Hey, the family has finished our summer holiday in California.
Since the weather was excellent, we spent a lot of time wearing our summer footwear.
A big thing that I noticed with a lot of my clients is that they end up having foot issues during the summer. So, I have put together an article where I talk about the good, the bad and the ugly side of wearing summer footwear.
Get to know these tips to keep your feet happy and healthy during the summer. Enjoy the article.
Summertime is all about sandals, flip-flops and showing off the tootsies in the best way possible. It means fewer socks and covered shoes and more naked feet digging into soft sand and splashing in the water. We all love summer and the comfort of not having to cover up to stay warm. However, after a long winter, it’s likely that we’ve neglected our feet and diving straight into summer footwear can do more harm than good.
Did you know that your feet have more than 250,000 sweat glands? That’s a lot of sweat-producing potential, especially when they’ve been hidden away from sight during the cold months of the year. Surprisingly, it’s not the sweat glands that produce the stench that sometimes comes from your feet when you’ve taken them out of the shoes from a long day at work. Instead, it’s bacteria that lead to fungal infections that cause bad foot odors to occur. Neglected feet can result in cracked heels, corns and callouses, which is the last thing you want to be seeing when you strap on a pair of summer shoes.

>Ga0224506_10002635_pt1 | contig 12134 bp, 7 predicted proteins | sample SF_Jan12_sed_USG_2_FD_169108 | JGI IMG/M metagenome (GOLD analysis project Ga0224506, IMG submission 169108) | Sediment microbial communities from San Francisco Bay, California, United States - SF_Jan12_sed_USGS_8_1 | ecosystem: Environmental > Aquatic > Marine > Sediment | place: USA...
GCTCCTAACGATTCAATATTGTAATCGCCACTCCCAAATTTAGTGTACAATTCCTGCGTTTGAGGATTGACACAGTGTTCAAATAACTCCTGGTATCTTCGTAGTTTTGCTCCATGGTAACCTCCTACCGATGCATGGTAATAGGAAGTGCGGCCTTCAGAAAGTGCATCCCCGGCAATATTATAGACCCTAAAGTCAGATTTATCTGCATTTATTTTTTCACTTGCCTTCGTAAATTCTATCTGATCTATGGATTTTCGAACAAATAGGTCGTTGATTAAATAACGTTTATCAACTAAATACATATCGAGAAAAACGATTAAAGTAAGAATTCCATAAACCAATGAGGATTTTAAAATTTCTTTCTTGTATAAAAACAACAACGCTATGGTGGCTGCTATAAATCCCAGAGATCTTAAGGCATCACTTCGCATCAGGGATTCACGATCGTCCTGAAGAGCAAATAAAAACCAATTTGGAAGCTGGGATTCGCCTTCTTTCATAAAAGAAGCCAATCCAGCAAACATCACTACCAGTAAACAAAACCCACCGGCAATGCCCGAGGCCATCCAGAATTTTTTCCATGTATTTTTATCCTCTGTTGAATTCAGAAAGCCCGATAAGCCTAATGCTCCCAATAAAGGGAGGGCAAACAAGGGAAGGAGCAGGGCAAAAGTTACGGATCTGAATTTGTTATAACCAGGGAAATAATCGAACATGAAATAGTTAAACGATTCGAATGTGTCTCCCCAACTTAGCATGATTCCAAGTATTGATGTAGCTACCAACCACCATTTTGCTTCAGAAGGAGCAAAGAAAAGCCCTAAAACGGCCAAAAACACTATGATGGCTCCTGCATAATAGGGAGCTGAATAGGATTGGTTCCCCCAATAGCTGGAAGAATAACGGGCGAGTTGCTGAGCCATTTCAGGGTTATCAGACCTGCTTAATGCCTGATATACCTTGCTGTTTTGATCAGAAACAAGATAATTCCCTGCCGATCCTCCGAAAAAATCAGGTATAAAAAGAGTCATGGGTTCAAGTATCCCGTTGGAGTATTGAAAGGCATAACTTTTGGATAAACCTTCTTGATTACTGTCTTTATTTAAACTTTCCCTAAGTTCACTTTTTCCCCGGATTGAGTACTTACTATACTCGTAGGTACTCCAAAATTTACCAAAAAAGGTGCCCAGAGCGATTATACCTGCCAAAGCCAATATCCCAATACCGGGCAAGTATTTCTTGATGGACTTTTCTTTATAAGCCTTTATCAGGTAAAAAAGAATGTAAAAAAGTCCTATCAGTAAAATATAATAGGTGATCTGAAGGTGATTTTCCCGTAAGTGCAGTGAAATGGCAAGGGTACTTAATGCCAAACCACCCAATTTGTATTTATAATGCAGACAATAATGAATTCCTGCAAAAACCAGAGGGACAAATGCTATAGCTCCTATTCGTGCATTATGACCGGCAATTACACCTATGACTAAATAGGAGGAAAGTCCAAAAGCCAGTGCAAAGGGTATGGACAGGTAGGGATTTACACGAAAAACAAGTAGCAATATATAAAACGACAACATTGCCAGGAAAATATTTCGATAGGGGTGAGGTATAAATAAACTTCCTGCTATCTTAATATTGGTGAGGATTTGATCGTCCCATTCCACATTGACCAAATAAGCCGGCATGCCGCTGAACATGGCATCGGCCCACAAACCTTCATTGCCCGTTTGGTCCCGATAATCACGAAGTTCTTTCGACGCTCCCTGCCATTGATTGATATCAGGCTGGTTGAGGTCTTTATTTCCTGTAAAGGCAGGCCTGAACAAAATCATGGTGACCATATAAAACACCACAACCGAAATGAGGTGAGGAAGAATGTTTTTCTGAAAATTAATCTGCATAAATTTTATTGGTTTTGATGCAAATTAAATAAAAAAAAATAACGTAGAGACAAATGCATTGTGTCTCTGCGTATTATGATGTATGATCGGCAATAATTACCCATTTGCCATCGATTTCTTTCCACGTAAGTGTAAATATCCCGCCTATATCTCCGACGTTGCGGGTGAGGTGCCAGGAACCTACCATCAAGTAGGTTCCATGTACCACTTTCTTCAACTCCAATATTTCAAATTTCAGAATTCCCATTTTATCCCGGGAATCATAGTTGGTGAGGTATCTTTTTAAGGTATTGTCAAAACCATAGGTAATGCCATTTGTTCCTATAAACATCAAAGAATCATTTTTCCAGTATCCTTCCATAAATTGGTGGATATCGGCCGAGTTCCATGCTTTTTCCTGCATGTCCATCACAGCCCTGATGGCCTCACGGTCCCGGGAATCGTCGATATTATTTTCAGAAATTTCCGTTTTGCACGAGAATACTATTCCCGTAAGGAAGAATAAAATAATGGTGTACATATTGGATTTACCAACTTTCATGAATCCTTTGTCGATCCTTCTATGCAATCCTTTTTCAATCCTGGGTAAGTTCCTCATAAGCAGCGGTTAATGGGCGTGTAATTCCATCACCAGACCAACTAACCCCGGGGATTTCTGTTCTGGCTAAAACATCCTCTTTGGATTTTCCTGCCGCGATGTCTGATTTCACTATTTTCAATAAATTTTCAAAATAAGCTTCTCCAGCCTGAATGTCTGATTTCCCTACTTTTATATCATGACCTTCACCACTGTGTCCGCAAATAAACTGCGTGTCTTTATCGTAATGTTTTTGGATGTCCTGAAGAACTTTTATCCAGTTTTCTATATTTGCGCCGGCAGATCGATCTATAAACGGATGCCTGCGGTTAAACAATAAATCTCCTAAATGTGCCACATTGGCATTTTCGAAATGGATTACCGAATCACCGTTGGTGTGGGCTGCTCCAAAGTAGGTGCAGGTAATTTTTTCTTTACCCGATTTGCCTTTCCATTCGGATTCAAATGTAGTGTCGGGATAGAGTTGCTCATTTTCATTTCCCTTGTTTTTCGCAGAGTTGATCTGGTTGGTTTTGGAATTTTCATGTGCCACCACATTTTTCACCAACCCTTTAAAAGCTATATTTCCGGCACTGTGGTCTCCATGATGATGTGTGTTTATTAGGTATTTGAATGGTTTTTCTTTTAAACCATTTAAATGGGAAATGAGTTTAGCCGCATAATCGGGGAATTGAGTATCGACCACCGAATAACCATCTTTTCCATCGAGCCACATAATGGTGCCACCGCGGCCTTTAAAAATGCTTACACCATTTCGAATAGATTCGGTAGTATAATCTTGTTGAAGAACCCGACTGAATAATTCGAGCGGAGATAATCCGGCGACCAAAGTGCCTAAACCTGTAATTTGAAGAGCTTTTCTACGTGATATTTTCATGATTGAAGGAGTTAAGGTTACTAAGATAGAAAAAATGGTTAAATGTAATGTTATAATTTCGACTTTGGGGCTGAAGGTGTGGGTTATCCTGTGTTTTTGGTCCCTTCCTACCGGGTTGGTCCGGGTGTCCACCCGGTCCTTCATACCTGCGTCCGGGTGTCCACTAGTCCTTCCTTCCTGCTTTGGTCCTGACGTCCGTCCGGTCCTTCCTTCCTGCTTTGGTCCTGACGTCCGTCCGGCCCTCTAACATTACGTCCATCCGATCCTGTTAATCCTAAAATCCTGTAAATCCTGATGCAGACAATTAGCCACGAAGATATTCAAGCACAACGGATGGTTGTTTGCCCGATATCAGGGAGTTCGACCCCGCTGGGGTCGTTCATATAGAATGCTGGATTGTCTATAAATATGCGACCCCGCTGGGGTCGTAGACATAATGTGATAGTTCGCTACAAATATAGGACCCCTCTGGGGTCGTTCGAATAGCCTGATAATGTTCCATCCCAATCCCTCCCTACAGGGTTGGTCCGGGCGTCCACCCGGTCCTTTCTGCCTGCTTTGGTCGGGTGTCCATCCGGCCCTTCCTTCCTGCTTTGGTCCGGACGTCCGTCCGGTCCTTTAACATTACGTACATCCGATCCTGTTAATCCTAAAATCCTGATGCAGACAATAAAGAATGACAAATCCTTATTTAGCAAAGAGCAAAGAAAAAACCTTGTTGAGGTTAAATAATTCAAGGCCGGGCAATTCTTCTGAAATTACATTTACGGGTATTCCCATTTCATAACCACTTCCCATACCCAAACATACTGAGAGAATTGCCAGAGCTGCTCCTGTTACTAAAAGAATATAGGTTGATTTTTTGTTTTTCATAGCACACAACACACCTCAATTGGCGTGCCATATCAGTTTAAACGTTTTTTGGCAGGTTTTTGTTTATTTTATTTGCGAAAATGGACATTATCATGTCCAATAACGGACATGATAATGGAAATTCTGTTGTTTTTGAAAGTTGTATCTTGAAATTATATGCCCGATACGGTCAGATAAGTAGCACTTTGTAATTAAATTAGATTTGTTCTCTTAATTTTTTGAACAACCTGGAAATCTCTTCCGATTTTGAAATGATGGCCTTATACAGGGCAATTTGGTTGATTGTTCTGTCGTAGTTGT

The Good, the Bad & the Ugly
Plantar fasciitis is a common ailment that can occur when our feet lack the needed support from shoes. You could end up with a sharp, burning pain in your heel that can damage your gait and stride and keep you off your feet for most of the summer. The biggest cause is unsupported shoes and often that is summer footwear. Summer footwear is awesome for warm days and balmy nights, but they can cause havoc with the health of your feet.
- Sandals that strap above the heel are going to do the least amount of damage. You want support around your heels to avoid injury and pain. Completely flat shoes aren’t good, either. A slight to moderate heel is best. If you’ve got a strap, go for something that isn’t spaghetti thin as it’s not going to give you the support you need.
- Flip-flops aren’t meant for long-term wear. Flip-flops were created as “around-the-pool” attire, not as shoes to be worn on strolls and shopping sprees as they are often seen in summer. Flip-flops provide zero support, which means your heel is flopping up and down and waiting to be sent to the emergency room with pain.
- Ballet flats are also popular in the summer, but they aren’t the most supportive shoes. Often, they are very thin around the sole and can cause foot pain from long-time wear. Our feet weren’t meant to be scrunched up at the front of the shoe, which is how most ballet flats are designed.
Often, fashion leads us to make unhealthy choices for our feet. That doesn’t mean we should hang up all our pretty shoes and resolve to wearing “old lady” shoes. It comes down to moderation. Wearing different types of footwear for different occasions and ensuring that we purchase supportive shoes, regardless of the summer weather.
How to Get Gorgeous Looking Feet for Summer?
Our feet are probably the most neglected parts of our bodies, yet they are the most used. With your feet out for show for most of the summer, you want your feet to look their best. After hibernating in socks, boots and covered shoes for a good portion of the year, your feet might need some tender, loving care before they face the world.